How to Develop a Work-From-Home Expense Policy

WFH expense policy

As organizations settle into the reality of long-term remote arrangements, more and more employees are asking about stipends and reimbursements for work-from-home expenses.

How should employers begin to address this new (and unexpected) category of employee compensation?

Here are five questions to consider as you start developing your new work-from-home expense policy. 

Key questions to ask when building your WFH expense policy

The range of remote expense requests can be expansive. Some typical ones include cell phone payments, internet usage, and office supplies. But there can be many others—from ergonomic chairs to noise-canceling headphones.

The questions below can help you build a flexible policy that addresses a number of potential situations and requests.

1. Will you cover remote expenses or not?

This question may seem like a simple one, but it’s easy to overlook.

While we’ve seen many organizations reimburse employees, others consider the reduction in commuting expenses (e.g. gas, car maintenance, tolls, time spent) a one-to-one tradeoff.

When considering whether you’ll cover WFH expenses, a compensation philosophy can guide you in the right direction.

Keep in mind that the Department of Labor mandates employers cannot require employees to bear their business expenses to such a degree that it would reduce the employee’s overall pay below minimum wage.

No matter what you decide, it’s vital you communicate your decision to your employees openly and transparently.

2. What stipends or reimbursements are you already providing?

Reassess any stipends or reimbursements you already have in place.

Before covid-19, a common one was a basic monthly cell phone stipend, with a set dollar limit, for employees using their phone regularly for their job. With many employees at home and using their wifi for calls instead of cell phone data, could that stipend be used to cover internet service instead?

Are there other stipends or reimbursements that don’t make sense right now? For example, travel expenses. Reducing, eliminating, or repurposing them can cover remote costs.

Now is the time to reassess your current expense policy to ensure it aligns with how you’re working today.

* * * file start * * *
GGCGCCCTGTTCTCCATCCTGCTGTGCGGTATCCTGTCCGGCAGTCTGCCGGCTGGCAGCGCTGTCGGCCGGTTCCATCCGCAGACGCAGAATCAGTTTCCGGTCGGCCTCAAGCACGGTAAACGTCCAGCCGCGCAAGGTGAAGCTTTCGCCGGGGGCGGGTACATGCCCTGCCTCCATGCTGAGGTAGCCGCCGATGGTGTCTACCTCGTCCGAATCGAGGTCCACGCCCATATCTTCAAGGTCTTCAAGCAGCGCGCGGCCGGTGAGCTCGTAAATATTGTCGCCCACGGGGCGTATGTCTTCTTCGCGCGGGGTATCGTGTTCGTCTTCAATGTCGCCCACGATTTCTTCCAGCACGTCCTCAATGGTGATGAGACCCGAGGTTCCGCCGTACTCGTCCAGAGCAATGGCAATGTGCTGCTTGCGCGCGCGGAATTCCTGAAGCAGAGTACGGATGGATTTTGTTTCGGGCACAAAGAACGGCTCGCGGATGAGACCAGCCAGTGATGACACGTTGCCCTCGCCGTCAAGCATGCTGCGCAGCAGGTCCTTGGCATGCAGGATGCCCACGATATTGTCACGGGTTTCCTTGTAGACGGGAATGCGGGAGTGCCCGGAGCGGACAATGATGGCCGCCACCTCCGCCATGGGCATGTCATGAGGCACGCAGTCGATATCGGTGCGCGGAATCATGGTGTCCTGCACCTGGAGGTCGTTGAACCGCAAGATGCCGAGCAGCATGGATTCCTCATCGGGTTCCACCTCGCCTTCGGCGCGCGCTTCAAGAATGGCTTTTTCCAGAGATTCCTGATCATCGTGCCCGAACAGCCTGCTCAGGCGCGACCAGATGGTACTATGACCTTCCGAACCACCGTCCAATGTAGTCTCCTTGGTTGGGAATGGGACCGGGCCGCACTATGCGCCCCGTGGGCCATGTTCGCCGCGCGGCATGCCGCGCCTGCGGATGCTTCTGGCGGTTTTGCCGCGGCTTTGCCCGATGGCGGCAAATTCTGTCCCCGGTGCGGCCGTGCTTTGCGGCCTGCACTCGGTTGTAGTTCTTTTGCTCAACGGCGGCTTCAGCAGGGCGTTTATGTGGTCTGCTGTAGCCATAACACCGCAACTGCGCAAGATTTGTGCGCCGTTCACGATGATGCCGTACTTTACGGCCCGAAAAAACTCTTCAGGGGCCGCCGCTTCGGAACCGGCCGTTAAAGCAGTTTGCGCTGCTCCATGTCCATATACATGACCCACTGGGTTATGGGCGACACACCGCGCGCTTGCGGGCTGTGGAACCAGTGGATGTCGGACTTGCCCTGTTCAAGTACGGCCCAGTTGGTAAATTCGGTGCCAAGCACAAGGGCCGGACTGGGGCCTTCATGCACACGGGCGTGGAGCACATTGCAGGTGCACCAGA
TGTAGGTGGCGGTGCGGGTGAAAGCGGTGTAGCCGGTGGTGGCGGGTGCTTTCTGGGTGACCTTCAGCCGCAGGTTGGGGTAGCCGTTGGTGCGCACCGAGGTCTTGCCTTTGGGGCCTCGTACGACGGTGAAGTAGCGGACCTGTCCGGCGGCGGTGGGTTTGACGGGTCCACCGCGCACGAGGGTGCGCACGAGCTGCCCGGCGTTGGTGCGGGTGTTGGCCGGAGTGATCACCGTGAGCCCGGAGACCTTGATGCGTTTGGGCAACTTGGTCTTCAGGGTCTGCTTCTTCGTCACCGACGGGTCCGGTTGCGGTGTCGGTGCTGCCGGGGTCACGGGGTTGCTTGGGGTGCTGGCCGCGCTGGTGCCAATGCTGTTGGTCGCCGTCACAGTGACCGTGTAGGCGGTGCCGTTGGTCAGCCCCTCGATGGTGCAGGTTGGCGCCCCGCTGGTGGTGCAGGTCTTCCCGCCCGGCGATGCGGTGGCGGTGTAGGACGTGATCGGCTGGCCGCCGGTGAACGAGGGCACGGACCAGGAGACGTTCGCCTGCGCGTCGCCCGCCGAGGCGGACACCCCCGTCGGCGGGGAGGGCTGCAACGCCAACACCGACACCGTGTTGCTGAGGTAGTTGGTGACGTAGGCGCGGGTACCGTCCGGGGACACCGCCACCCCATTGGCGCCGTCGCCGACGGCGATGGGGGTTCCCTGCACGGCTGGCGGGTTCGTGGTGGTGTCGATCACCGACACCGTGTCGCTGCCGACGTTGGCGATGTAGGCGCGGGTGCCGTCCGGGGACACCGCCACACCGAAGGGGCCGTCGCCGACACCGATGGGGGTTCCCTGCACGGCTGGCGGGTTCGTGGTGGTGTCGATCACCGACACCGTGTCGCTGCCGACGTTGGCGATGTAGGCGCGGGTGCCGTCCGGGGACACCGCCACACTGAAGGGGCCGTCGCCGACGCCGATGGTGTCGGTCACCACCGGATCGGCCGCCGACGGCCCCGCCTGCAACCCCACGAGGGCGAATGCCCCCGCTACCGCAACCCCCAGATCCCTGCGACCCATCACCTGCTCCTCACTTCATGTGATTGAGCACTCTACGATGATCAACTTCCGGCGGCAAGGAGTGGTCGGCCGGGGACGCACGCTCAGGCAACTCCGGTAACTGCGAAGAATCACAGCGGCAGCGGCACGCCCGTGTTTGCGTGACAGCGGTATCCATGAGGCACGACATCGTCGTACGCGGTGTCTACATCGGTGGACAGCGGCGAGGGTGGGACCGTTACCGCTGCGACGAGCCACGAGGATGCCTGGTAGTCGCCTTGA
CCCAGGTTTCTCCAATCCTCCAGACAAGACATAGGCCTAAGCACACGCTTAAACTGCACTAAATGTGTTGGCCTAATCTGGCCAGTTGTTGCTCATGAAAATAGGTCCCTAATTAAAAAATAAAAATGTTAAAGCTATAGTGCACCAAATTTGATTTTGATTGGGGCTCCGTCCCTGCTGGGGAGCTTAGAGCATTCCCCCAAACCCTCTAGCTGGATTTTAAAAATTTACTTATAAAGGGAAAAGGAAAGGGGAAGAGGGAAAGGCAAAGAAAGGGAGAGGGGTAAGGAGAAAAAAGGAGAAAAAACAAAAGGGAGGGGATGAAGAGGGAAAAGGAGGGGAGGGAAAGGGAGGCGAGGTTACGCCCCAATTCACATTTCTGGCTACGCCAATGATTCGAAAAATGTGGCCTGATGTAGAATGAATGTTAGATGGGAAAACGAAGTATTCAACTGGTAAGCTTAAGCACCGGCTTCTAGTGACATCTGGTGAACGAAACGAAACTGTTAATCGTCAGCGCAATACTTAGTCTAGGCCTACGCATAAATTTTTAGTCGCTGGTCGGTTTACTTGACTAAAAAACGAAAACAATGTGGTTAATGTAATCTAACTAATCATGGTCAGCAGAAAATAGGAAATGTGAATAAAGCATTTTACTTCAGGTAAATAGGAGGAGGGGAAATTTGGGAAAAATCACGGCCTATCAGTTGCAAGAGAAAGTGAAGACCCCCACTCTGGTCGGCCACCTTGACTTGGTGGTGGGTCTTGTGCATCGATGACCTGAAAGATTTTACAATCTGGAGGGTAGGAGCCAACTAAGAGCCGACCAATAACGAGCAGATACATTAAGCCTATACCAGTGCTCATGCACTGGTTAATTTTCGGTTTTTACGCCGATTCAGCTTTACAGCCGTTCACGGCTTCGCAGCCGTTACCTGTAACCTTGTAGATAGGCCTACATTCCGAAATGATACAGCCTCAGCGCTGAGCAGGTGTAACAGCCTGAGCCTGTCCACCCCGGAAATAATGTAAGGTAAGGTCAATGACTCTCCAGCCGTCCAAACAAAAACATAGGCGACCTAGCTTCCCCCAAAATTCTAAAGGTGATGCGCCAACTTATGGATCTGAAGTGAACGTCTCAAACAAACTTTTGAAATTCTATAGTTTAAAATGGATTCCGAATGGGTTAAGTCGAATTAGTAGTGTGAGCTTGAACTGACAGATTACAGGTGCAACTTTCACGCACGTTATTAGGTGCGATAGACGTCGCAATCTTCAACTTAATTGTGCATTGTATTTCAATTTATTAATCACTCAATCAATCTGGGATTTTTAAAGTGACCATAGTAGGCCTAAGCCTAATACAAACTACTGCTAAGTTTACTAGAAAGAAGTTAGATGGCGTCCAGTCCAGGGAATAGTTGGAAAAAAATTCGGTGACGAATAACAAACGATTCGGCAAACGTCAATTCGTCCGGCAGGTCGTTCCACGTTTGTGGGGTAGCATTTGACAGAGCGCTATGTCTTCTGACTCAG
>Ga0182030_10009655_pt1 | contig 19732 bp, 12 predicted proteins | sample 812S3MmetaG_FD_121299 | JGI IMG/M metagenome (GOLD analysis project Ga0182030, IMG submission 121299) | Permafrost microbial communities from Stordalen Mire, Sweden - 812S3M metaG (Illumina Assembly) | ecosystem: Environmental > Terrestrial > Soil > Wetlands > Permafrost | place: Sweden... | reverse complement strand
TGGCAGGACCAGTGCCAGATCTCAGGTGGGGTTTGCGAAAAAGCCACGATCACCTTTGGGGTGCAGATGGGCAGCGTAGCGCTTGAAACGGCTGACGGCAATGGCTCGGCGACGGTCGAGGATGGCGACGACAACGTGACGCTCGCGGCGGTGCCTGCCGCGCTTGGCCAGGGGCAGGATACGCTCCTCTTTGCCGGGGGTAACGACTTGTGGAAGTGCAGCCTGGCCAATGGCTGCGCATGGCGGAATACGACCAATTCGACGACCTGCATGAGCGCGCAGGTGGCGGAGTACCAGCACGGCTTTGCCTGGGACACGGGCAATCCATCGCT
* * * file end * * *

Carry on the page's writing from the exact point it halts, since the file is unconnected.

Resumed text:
3. What do specific positions reasonably require to conduct their work?

Keywords here are “specific” and “reasonably.” Some roles may only need a computer and basic supplies. In contrast, others may require a printer/scanner or other specialized equipment to conduct their work.

Specific roles will have particular needs. So when assessing WFH expenses, you’ll likely need to approach decisions on a job-by-job basis. As you evaluate each case,  well-defined job descriptions will be invaluable resources.

A special note on internet reimbursement. Some employees may already pay for a personal internet package that covers their professional needs. But others may need to upgrade their service to meet your organization’s connectivity expectations, especially with increased reliance on video conferencing tools (which are notorious data hogs). 

4. How will you handle WFH expenses?

This question is another seemingly simple—but often overlooked—one. In general, we’ve seen employers break potential expenses into three buckets:

  1. Supplies are purchased and provided by the company. Usually, this includes hardware like extra monitors and laptops or easy-to-distribute small office supplies like notepads, staplers, etc.
  2. Supplies or expenses are pre-approved by the company, purchased by the employee, and then expensed later—for example, printers and ink, mice and keyboards, and web cameras.
  3. Supplies or expenses employees incur that the company cannot afford it. Often this can happen with larger, individualized purchases like chairs or standing desks.

Again, the key is to clearly and transparently communicate these decisions in your policy. With so much uncertainty right now, the last thing your staff needs is a surprise expense. 

5. Does your WFH expense policy align with your culture and values?

Last, but certainly not least, does this new policy reflect who you are as an organization?

We’ve already mentioned the importance of a compensation philosophy in building this policy.

You should also evaluate it through the lens of your mission, vision, and values. For example, if “Quality” is a core value, does your staff have the tools they need to meet that expectation?

Your WFH expense policy can have a significant impact on your organization’s performance. Make sure it keeps you moving forward in the right direction.

Wrapping Up

There is a lot to consider when building your WFH expense policy. Thinking through the five questions above should get your started.

Share This Article